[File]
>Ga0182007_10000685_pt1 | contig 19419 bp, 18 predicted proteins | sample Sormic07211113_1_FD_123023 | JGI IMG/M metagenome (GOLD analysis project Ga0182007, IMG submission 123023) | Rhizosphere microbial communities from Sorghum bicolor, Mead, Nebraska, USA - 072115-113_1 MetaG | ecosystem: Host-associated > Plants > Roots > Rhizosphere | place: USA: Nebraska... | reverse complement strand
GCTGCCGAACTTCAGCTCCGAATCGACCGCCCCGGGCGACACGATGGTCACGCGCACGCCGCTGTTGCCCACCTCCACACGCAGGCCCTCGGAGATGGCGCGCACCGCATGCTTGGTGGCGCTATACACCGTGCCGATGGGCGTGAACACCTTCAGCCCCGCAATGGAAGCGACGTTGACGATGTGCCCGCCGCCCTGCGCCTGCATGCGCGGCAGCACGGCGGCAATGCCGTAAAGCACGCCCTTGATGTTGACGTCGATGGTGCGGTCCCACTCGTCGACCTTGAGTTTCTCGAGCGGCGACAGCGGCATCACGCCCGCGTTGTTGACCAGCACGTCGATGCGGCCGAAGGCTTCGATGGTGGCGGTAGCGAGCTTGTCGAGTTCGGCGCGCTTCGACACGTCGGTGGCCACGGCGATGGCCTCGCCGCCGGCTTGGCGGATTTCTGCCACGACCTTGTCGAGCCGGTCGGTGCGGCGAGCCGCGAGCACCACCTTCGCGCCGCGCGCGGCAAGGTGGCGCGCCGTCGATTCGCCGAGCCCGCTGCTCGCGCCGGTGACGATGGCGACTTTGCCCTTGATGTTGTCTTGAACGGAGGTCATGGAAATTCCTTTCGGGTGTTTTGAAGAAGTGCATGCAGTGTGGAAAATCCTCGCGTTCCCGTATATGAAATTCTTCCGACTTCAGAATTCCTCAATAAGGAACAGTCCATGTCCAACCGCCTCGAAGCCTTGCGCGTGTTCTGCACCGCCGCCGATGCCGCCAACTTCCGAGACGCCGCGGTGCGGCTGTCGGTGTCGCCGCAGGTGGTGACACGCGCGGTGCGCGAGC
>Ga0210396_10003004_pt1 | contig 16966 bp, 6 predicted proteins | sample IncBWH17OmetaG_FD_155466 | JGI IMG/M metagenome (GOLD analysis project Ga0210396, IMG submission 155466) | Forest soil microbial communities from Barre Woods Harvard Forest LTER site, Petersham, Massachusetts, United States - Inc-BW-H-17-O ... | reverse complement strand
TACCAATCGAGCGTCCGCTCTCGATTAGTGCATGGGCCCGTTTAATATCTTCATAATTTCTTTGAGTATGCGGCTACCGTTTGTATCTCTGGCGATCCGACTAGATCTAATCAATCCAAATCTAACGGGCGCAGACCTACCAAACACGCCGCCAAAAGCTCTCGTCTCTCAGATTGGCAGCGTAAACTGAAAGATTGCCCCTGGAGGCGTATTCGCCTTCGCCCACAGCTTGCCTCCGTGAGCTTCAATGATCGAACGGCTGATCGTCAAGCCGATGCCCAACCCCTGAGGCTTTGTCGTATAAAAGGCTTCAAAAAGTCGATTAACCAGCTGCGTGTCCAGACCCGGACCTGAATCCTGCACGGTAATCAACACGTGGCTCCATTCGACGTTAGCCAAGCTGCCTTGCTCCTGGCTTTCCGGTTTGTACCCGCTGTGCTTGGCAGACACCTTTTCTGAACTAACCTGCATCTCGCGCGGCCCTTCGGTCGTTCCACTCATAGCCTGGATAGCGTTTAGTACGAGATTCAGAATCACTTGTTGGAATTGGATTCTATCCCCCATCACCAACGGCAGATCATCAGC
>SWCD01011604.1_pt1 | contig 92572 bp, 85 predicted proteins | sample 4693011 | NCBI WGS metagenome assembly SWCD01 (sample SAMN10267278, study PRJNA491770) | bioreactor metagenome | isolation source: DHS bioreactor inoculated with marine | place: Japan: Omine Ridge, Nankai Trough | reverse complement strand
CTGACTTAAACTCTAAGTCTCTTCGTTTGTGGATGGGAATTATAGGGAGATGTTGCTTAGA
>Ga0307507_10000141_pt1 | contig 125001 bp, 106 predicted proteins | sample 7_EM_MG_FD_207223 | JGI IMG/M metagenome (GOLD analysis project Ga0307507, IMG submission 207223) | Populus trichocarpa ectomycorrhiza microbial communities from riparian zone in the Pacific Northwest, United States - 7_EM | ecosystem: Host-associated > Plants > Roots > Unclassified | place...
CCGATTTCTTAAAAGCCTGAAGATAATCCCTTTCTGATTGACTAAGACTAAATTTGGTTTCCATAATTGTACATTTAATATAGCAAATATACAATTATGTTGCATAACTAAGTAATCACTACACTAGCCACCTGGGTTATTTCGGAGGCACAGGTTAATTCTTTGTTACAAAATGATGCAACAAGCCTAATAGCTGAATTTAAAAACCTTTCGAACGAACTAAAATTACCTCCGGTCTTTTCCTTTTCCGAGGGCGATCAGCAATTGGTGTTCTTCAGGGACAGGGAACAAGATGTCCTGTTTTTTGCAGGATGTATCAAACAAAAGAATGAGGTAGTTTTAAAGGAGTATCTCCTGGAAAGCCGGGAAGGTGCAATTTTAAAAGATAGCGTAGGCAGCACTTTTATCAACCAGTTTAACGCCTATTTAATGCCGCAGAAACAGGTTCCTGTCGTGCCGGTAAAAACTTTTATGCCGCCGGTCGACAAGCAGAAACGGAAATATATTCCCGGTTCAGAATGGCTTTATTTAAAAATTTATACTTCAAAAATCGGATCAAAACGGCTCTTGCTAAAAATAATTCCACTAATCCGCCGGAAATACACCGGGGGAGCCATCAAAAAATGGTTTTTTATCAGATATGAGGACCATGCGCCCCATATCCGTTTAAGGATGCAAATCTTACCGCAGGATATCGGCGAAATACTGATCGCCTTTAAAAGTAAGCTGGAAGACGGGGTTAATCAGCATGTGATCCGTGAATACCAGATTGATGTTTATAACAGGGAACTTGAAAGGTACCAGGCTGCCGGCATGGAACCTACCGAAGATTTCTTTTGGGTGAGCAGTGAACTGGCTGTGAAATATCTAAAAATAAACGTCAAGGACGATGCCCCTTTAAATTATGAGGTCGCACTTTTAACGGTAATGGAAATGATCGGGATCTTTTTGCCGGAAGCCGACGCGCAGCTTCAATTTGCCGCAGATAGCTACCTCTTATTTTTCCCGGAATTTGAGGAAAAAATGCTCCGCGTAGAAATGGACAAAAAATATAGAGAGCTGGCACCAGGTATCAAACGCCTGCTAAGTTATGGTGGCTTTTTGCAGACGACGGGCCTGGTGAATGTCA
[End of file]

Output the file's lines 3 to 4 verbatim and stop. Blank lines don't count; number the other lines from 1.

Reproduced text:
>Ga0210396_10003004_pt1 | contig 16966 bp, 6 predicted proteins | sample IncBWH17OmetaG_FD_155466 | JGI IMG/M metagenome (GOLD analysis project Ga0210396, IMG submission 155466) | Forest soil microbial communities from Barre Woods Harvard Forest LTER site, Petersham, Massachusetts, United States - Inc-BW-H-17-O ... | reverse complement strand
TACCAATCGAGCGTCCGCTCTCGATTAGTGCATGGGCCCGTTTAATATCTTCATAATTTCTTTGAGTATGCGGCTACCGTTTGTATCTCTGGCGATCCGACTAGATCTAATCAATCCAAATCTAACGGGCGCAGACCTACCAAACACGCCGCCAAAAGCTCTCGTCTCTCAGATTGGCAGCGTAAACTGAAAGATTGCCCCTGGAGGCGTATTCGCCTTCGCCCACAGCTTGCCTCCGTGAGCTTCAATGATCGAACGGCTGATCGTCAAGCCGATGCCCAACCCCTGAGGCTTTGTCGTATAAAAGGCTTCAAAAAGTCGATTAACCAGCTGCGTGTCCAGACCCGGACCTGAATCCTGCACGGTAATCAACACGTGGCTCCATTCGACGTTAGCCAAGCTGCCTTGCTCCTGGCTTTCCGGTTTGTACCCGCTGTGCTTGGCAGACACCTTTTCTGAACTAACCTGCATCTCGCGCGGCCCTTCGGTCGTTCCACTCATAGCCTGGATAGCGTTTAGTACGAGATTCAGAATCACTTGTTGGAATTGGATTCTATCCCCCATCACCAACGGCAGATCATCAGC